The Feast of the Holy Family came into the general calendar on October 26, 1921 and many Popes have promoted the feast as a way to counteract the breakdown of the family unit. In a beautiful address on December 28, 2011, at his Wednesday audience, Pope Benedict XVI spoke of the life of the Holy Family in Nazareth. Here is a short excerpt: "The house of Nazareth is a school of prayer where we learn to listen, to meditate, to penetrate the deepest meaning of the manifestation of the Son of God, drawing our example from Mary, Joseph and Jesus.

"The Holy Family is an icon of the domestic Church, which is called to pray together. The family is the first school of prayer where, from their infancy, children learn to perceive God thanks to the teaching and example of their parents. An authentically Christian education cannot neglect the experience of prayer. If we do not learn to pray in the family, it will be difficult to fill this gap later. I would, then, like to invite people to rediscover the beauty of praying together as a family, following the school of the Holy Family of Nazareth".
But it is not just about the Holy Family, but about our own families too. The main purpose of the Feast is to present the Holy Family as the model for all Christian families, and for domestic life in general. Our family life becomes sanctified when we live the life of the Church within our homes. This is called the "domestic church" or the "church in miniature." St. John Chrysostom urged all Christians to make each home a "family church," and in doing so, we sanctify the family unit. 

The Holy Family through the eyes of Michelangelo

Michelangelo's "DONI TONDO" hangs in the Uffizi Gallery in Florence, and is the only finished panel painting of the mature Michelangelo to survive. Painted in 1507, it was  probably commissioned by Agnolo Doni to commemorate his marriage to Maddalena Strozzi, the daughter of a powerful Tuscan family. 

Mary is the most prominent figure in the composition, taking up much of the center of the image. She sits directly on the ground without a cushion between herself and the grass, to better communicate the theme of her relationship to the earth. Joseph is positioned higher in the image than Mary, although this is an unusual feature in compositions of the Holy Family. Mary is seated between his legs, as if he is protecting her, his great legs forming a kind of de facto throne. There is some debate as to whether Mary is receiving the Child from Joseph or vice versa, although it is clear that the former is the case as she has put down the book she was reading.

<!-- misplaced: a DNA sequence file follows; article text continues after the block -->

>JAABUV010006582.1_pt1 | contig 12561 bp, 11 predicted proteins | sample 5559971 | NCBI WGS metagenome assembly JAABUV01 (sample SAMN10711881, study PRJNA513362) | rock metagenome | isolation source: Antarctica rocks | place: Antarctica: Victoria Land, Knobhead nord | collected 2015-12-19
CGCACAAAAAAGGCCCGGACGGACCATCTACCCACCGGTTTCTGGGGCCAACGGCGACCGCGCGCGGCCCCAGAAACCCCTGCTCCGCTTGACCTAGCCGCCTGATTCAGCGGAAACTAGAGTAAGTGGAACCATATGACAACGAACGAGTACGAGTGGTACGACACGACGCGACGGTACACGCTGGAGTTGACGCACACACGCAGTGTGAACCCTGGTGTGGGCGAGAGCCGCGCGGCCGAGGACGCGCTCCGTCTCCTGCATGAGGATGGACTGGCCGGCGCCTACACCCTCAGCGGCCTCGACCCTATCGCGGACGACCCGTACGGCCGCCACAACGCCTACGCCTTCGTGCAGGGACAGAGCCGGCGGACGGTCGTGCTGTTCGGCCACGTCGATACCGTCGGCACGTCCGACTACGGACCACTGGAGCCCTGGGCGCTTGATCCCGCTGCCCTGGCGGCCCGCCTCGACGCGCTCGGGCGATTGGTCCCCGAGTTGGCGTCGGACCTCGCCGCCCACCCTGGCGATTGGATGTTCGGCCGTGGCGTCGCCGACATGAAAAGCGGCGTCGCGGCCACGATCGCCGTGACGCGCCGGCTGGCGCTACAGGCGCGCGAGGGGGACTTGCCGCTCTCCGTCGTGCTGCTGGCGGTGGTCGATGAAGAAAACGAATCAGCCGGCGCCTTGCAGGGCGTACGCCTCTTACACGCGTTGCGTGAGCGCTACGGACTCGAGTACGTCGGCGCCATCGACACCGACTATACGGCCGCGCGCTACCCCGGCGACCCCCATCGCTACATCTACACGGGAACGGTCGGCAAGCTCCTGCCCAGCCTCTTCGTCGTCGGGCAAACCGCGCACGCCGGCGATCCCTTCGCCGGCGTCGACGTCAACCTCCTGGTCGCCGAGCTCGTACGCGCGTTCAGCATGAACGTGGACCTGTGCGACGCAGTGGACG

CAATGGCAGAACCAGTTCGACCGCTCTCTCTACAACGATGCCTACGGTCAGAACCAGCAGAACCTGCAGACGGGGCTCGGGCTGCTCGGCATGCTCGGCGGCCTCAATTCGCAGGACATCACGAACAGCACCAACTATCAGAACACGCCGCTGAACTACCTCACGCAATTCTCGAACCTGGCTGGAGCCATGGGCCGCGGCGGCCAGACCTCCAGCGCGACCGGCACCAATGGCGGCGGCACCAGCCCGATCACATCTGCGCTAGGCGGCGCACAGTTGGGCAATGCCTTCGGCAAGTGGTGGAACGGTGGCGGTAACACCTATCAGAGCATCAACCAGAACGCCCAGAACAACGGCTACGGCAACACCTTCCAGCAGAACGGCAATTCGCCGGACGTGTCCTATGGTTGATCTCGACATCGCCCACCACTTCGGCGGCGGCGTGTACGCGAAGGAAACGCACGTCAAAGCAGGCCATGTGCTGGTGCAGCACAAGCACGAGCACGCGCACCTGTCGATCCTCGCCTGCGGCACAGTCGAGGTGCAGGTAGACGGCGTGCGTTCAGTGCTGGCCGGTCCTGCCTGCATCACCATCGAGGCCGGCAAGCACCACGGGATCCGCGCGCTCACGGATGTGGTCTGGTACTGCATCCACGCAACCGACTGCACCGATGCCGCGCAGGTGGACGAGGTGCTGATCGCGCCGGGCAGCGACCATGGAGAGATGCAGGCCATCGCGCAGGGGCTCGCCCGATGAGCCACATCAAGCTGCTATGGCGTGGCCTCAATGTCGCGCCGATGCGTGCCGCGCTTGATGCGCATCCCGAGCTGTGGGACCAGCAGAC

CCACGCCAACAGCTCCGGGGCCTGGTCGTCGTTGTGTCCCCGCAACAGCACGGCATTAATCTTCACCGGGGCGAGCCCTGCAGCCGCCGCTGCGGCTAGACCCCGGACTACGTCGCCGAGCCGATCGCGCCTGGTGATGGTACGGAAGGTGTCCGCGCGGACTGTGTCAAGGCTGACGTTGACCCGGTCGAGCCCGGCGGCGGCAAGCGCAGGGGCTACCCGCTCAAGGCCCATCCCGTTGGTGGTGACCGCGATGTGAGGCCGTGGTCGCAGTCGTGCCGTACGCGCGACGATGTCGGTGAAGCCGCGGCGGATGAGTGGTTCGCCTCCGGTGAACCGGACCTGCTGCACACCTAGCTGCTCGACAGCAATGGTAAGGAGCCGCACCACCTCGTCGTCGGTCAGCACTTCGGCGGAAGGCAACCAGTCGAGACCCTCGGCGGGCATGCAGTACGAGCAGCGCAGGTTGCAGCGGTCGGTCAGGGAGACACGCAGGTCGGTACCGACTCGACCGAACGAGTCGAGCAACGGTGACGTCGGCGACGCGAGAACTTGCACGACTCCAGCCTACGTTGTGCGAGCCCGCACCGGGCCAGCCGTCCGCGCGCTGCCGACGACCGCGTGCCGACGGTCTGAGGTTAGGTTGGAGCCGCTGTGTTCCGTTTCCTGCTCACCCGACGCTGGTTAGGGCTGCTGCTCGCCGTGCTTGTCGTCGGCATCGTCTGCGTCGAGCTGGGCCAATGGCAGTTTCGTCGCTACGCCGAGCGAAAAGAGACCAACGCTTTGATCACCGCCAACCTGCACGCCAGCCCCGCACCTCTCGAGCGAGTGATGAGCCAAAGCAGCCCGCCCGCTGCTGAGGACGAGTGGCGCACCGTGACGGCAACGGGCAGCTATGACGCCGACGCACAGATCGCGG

Saint John the Baptist, the patron saint of Florence, is very commonly included in Florentine works depicting the Madonna and Child. He is in the middle-ground of the painting, between the Holy Family and the background. The scene appears to be a rural one, with the Holy Family enjoying themselves on the grass and separated from the curiously (seemingly) unrelated group at the back by a low wall.

The painting is still in its original frame, one that Michelangelo might have influenced or helped design. The frame is ornately carved and rather unusual for the five heads it contains which protrude three-dimensionally into space. Similar to the nudes of the background, the meanings of these heads has been the subject of speculation. The frame also contains carvings of crescent moons, stars, vegetation, and lions’ heads. These symbols are, perhaps, references to the Doni and Strozzi families, taken from each one’s coat of arms. As depicted on the frame, “the moons are bound together with ribbons that interlock with the lions,” possibly referring to the marriage of the two families.

There is a horizontal band, possibly a wall, separating the foreground and background. The background figures are five nudes, whose meaning and function are subject to much speculation and debate. Because they are much closer to us, the viewers, the Holy Family is much larger than the nudes in the background, a device to aid the illusion of deep space in a two-dimensional image. Behind Saint John the Baptist is a semi-circular ridge, against which the 'ignudi' are leaning, or upon which they are sitting. This semi-circle reflects or mirrors the circular shape of the painting itself and acts as a foil to the vertical nature of the principal group (the Holy family). Mary and Joseph gaze at Christ, but none of the background nudes looks directly at him. The far background contains a mountainous landscape rendered in atmospheric perspective.